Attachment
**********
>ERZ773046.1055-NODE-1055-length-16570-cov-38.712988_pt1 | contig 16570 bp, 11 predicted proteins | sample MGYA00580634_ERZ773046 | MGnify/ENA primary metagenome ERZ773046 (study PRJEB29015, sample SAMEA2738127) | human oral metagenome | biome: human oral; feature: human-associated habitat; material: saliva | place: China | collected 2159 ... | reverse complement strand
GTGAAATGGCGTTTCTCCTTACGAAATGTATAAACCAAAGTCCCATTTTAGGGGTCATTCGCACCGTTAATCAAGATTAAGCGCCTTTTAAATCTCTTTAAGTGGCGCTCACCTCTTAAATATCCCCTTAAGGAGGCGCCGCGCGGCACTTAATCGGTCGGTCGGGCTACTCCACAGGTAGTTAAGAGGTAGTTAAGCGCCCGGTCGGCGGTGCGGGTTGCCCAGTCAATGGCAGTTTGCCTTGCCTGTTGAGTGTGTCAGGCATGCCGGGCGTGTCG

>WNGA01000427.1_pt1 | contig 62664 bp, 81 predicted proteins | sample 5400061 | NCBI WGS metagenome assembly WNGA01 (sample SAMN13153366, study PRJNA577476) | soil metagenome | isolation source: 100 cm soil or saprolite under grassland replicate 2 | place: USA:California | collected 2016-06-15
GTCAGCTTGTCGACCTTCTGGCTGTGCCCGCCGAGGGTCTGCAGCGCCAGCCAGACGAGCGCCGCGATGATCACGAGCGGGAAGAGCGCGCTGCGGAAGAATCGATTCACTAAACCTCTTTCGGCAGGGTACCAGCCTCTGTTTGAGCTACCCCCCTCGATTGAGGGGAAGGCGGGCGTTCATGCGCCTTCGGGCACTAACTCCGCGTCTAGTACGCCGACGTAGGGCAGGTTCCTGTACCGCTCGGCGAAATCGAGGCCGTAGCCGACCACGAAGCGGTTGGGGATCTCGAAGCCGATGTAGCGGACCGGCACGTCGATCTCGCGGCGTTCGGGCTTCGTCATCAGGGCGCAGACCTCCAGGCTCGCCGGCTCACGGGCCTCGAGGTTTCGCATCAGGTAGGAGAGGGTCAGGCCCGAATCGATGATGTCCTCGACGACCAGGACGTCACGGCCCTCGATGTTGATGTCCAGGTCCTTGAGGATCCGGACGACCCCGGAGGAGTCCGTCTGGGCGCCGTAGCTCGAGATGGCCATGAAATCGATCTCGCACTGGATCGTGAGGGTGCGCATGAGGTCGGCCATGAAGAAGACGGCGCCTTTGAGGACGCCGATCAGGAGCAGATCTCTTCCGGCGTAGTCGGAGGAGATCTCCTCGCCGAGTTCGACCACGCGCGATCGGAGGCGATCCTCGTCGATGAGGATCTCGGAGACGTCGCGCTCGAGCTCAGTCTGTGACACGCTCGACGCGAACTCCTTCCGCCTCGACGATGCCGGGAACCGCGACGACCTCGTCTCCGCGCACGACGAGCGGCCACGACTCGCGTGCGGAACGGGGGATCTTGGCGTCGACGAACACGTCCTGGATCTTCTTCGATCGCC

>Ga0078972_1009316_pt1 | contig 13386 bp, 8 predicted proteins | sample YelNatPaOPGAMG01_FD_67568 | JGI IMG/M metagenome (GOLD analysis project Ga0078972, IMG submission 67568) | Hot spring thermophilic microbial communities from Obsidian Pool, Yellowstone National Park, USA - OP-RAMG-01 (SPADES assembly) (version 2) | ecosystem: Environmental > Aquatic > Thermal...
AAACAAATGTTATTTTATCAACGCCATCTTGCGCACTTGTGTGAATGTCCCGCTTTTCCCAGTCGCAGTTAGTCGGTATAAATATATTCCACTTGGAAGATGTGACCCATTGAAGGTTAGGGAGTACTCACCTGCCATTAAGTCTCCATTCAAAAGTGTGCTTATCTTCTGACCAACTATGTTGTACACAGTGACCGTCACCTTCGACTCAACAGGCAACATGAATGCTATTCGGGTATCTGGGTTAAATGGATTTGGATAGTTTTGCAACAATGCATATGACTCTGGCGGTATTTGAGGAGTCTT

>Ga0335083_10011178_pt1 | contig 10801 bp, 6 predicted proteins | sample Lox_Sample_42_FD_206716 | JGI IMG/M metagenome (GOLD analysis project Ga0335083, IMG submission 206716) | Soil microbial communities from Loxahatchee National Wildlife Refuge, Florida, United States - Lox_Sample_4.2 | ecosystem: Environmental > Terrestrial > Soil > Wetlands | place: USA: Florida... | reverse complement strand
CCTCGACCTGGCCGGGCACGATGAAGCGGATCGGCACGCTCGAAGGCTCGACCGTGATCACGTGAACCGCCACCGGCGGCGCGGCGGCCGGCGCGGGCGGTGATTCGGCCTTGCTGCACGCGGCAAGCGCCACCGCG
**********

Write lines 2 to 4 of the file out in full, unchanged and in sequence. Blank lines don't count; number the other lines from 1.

GTGAAATGGCGTTTCTCCTTACGAAATGTATAAACCAAAGTCCCATTTTAGGGGTCATTCGCACCGTTAATCAAGATTAAGCGCCTTTTAAATCTCTTTAAGTGGCGCTCACCTCTTAAATATCCCCTTAAGGAGGCGCCGCGCGGCACTTAATCGGTCGGTCGGGCTACTCCACAGGTAGTTAAGAGGTAGTTAAGCGCCCGGTCGGCGGTGCGGGTTGCCCAGTCAATGGCAGTTTGCCTTGCCTGTTGAGTGTGTCAGGCATGCCGGGCGTGTCG

>WNGA01000427.1_pt1 | contig 62664 bp, 81 predicted proteins | sample 5400061 | NCBI WGS metagenome assembly WNGA01 (sample SAMN13153366, study PRJNA577476) | soil metagenome | isolation source: 100 cm soil or saprolite under grassland replicate 2 | place: USA:California | collected 2016-06-15
GTCAGCTTGTCGACCTTCTGGCTGTGCCCGCCGAGGGTCTGCAGCGCCAGCCAGACGAGCGCCGCGATGATCACGAGCGGGAAGAGCGCGCTGCGGAAGAATCGATTCACTAAACCTCTTTCGGCAGGGTACCAGCCTCTGTTTGAGCTACCCCCCTCGATTGAGGGGAAGGCGGGCGTTCATGCGCCTTCGGGCACTAACTCCGCGTCTAGTACGCCGACGTAGGGCAGGTTCCTGTACCGCTCGGCGAAATCGAGGCCGTAGCCGACCACGAAGCGGTTGGGGATCTCGAAGCCGATGTAGCGGACCGGCACGTCGATCTCGCGGCGTTCGGGCTTCGTCATCAGGGCGCAGACCTCCAGGCTCGCCGGCTCACGGGCCTCGAGGTTTCGCATCAGGTAGGAGAGGGTCAGGCCCGAATCGATGATGTCCTCGACGACCAGGACGTCACGGCCCTCGATGTTGATGTCCAGGTCCTTGAGGATCCGGACGACCCCGGAGGAGTCCGTCTGGGCGCCGTAGCTCGAGATGGCCATGAAATCGATCTCGCACTGGATCGTGAGGGTGCGCATGAGGTCGGCCATGAAGAAGACGGCGCCTTTGAGGACGCCGATCAGGAGCAGATCTCTTCCGGCGTAGTCGGAGGAGATCTCCTCGCCGAGTTCGACCACGCGCGATCGGAGGCGATCCTCGTCGATGAGGATCTCGGAGACGTCGCGCTCGAGCTCAGTCTGTGACACGCTCGACGCGAACTCCTTCCGCCTCGACGATGCCGGGAACCGCGACGACCTCGTCTCCGCGCACGACGAGCGGCCACGACTCGCGTGCGGAACGGGGGATCTTGGCGTCGACGAACACGTCCTGGATCTTCTTCGATCGCC